Sport can help bring Europeans together, education expert says

Laurent Petrynka, president of the International School Sport Federation (ISF) and education expert. [ISF]

This article is part of our special report Supporting sports to boost gender equality.

In a period when Europe appears to be increasingly divided, sports can help bring people together and promote social integration, the president of the International School Sport Federation (ISF) and education expert Laurent Petrynka told EURACTIV in an interview.

ISF is the umbrella federation for 118 national school sports organisations across the world, including the EU28. The institution organises multi-sport competitions and events for school students aged between 13 and 18, and Petrynka calls it “the crossing point for education and the sports world”

Petrynka is also the general inspector of national education in the education ministry in France. He spoke to EURACTIV’s Beatriz Rios.

What role do you think the sport should play in children’s education?

It is important to remember that in the building of individuals, both mind and body must work in tandem. Education provides a platform for the progression of important values and social skills in tackling global issues such as inactivity, obesity, unemployment and conflict. Educating youth can help develop and transition them into adulthood, helping create the innovative and driven adults of tomorrow. Sport provides a universal framework for learning values such as fairness, teambuilding, equality, discipline, inclusion, perseverance and respect. These are some of the tools needed to be a responsible citizen in modern day society. So naturally, I hope for the continuous promotion and strengthening of sport in schools.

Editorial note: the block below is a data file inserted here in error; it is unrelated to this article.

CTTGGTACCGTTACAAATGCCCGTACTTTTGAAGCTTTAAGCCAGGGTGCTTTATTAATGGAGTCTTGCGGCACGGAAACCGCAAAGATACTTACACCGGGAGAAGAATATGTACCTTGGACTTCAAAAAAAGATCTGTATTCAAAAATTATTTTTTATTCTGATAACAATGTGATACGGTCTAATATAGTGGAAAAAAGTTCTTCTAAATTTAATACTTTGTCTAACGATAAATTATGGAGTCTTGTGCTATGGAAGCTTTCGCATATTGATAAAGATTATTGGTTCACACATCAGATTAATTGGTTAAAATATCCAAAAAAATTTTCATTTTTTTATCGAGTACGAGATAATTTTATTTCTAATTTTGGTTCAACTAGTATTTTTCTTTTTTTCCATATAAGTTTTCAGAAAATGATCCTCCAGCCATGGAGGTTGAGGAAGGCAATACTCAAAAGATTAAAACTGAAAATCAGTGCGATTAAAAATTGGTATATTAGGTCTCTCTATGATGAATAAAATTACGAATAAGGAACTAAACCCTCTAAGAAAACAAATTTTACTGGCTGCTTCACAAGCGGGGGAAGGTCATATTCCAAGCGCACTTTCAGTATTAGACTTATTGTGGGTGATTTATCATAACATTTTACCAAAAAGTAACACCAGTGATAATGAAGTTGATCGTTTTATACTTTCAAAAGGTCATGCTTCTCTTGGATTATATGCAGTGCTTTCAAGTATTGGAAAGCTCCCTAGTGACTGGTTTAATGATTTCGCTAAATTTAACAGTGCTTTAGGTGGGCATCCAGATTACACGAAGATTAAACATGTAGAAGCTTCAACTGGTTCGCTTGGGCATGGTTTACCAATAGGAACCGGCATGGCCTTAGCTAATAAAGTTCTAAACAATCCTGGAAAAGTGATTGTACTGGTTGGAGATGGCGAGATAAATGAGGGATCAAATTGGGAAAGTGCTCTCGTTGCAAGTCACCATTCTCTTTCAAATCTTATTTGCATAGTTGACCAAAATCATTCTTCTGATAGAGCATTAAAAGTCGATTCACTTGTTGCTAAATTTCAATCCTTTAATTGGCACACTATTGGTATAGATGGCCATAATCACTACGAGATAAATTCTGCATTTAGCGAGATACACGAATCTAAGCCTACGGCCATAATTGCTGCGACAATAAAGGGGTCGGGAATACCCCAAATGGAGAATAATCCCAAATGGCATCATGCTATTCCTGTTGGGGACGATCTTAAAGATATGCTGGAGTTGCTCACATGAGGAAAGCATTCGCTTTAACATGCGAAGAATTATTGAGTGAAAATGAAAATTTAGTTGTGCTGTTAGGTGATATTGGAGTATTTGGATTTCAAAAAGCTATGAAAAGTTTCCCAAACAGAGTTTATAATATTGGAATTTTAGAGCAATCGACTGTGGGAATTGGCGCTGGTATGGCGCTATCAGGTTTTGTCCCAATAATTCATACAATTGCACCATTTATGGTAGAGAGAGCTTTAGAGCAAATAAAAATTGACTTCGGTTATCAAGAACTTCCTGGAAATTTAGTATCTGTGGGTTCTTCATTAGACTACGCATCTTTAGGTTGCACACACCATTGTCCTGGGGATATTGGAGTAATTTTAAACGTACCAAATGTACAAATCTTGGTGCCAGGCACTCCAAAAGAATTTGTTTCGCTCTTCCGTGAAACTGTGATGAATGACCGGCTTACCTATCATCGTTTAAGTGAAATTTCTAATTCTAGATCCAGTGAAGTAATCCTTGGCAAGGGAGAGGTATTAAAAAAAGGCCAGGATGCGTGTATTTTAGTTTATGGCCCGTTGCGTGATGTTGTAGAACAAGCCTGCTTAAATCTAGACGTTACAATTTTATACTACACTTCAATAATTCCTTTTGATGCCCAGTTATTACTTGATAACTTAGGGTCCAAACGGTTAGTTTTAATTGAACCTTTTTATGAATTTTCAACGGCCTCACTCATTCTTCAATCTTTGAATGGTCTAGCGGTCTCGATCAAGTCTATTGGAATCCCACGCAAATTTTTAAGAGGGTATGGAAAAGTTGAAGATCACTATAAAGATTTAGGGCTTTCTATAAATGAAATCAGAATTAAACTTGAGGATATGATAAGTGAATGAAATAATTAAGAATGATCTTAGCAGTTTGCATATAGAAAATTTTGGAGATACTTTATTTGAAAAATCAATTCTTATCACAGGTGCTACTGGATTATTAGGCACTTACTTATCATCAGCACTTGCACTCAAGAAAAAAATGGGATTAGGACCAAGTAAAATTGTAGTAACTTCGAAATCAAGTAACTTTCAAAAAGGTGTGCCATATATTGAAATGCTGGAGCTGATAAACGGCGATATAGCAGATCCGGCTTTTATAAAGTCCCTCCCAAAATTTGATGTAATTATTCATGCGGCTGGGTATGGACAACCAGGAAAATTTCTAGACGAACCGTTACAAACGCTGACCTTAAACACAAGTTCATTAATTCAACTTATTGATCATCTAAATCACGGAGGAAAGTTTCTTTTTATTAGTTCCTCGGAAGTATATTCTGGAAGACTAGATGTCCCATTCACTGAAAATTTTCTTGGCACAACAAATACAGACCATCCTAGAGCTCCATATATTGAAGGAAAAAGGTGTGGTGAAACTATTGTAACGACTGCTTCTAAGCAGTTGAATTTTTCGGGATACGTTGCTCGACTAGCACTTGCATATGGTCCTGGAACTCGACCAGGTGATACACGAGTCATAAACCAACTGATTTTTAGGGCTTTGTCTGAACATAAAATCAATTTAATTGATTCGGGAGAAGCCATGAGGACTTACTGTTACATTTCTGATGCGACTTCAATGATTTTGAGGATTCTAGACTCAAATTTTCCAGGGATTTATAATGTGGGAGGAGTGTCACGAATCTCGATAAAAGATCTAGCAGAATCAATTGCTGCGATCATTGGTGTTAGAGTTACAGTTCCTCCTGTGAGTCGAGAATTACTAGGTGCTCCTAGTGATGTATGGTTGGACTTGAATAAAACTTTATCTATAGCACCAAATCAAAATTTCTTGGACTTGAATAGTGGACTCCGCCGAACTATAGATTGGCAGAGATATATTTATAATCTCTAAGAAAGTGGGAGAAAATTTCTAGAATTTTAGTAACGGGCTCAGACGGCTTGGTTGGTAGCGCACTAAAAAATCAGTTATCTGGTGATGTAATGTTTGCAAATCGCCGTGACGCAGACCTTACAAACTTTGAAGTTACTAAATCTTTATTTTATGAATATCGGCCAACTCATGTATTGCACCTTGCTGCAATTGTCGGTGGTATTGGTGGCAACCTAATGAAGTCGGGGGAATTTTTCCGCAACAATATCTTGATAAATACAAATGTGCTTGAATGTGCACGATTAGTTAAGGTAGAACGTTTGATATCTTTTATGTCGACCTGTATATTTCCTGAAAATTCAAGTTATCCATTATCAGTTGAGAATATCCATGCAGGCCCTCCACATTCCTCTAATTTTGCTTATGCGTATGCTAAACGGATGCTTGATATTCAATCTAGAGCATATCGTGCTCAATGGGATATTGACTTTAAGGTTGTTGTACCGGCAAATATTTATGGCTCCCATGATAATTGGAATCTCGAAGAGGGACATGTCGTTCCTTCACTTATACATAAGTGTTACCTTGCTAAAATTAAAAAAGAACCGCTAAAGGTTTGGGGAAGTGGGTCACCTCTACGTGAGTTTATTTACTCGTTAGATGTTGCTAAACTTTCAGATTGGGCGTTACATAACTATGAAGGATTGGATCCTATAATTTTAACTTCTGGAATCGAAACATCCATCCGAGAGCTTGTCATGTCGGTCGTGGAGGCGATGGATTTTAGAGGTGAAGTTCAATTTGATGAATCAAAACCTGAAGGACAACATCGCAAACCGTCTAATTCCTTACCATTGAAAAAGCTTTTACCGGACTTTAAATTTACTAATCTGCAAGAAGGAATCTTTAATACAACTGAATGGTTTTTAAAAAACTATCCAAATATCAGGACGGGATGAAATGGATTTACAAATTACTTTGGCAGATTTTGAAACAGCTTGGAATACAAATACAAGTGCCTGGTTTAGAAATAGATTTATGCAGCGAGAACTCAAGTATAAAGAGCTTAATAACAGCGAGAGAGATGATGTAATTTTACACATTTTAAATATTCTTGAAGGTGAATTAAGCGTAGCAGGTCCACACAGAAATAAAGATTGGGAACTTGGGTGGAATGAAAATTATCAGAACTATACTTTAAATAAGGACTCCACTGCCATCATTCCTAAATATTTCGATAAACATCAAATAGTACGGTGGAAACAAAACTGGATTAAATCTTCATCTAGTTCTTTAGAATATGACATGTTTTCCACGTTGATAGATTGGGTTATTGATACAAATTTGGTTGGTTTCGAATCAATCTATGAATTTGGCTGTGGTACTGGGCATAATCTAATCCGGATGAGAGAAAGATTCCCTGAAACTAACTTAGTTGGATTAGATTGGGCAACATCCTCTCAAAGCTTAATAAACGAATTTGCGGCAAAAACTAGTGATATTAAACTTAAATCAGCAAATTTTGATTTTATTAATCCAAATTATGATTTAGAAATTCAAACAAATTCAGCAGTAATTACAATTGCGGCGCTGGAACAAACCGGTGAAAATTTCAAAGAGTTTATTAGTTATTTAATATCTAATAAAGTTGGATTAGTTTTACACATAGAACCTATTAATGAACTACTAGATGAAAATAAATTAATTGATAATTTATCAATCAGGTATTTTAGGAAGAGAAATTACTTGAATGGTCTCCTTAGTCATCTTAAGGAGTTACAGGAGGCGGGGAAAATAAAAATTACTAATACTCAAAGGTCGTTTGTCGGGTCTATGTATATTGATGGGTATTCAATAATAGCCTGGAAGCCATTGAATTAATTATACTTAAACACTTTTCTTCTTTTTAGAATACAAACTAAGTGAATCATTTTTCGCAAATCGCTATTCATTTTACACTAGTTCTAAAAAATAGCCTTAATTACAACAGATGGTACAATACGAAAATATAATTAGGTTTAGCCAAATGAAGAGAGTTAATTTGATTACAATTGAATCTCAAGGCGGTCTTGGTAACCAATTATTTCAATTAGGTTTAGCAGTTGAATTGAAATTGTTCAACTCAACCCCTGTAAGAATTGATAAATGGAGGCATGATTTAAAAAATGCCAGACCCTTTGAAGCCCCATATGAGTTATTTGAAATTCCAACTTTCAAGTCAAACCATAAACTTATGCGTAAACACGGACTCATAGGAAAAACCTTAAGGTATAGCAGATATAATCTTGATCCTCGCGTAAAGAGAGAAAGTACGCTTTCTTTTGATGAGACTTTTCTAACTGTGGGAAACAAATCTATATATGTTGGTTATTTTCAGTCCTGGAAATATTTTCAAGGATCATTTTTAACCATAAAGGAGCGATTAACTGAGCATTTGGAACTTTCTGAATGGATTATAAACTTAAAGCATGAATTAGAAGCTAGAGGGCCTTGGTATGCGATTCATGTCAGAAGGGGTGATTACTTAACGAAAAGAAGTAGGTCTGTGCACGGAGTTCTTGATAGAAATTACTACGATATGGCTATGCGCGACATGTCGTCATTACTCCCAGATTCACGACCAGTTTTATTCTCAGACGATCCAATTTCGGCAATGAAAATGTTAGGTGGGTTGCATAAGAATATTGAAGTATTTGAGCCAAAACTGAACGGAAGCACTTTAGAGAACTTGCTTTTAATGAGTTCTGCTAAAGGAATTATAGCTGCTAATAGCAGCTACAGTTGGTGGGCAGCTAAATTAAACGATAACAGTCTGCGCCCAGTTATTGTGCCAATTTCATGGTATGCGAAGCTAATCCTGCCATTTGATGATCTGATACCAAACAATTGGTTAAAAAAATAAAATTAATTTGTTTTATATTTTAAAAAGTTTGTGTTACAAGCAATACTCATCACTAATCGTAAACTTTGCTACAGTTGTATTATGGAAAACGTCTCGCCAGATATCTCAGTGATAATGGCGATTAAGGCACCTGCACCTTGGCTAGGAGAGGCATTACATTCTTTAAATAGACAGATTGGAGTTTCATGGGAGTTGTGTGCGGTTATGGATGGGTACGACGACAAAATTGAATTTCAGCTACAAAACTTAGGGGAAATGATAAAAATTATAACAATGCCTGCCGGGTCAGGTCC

Can sport be a tool for integration? How?

The practice of sport can be used as a tool to promote social integration and economic development within diverse standings. The European Commission exemplifies the desire to use sport as an aid to unify societies. In 2017 they funded multiple projects around Europe which focused on the integration of refugees and communities around sport. In essence, anyone can participate in sport, as a common interest, it can bring together people from all backgrounds. I hope we will continue to see more projects such as this in the future, especially in a period when Europe appears to be becoming increasingly divided.

What role do you think the EU should have in this area then?

The Erasmus+ programme, in particular, has the position and resources to reach as large an audience as possible. In a time where Europe is becoming increasingly divided, using sport as a tool to educate and bridge social divides that have become more apparent in today’s society is a huge opportunity. Sport can unify individuals under a common interest, breaking barriers and changing mindsets. Implementing sport as a tool for education is more than an opportunity for the EU to further develops. It is an opportunity to unify itself.

How is the ISF involved in the Erasmus + Sport programme?

The ISF has been closely working with the Erasmus + Sport programme of the European Commission since 2016 when we started to apply for project grants. In 2016 we organised the Volunteering with School Sport project thanks to the support of the programme. We have had an even stronger collaboration with the Erasmus + sport programme since we started to organise the ‘She Runs’ project as a non-profit sport event.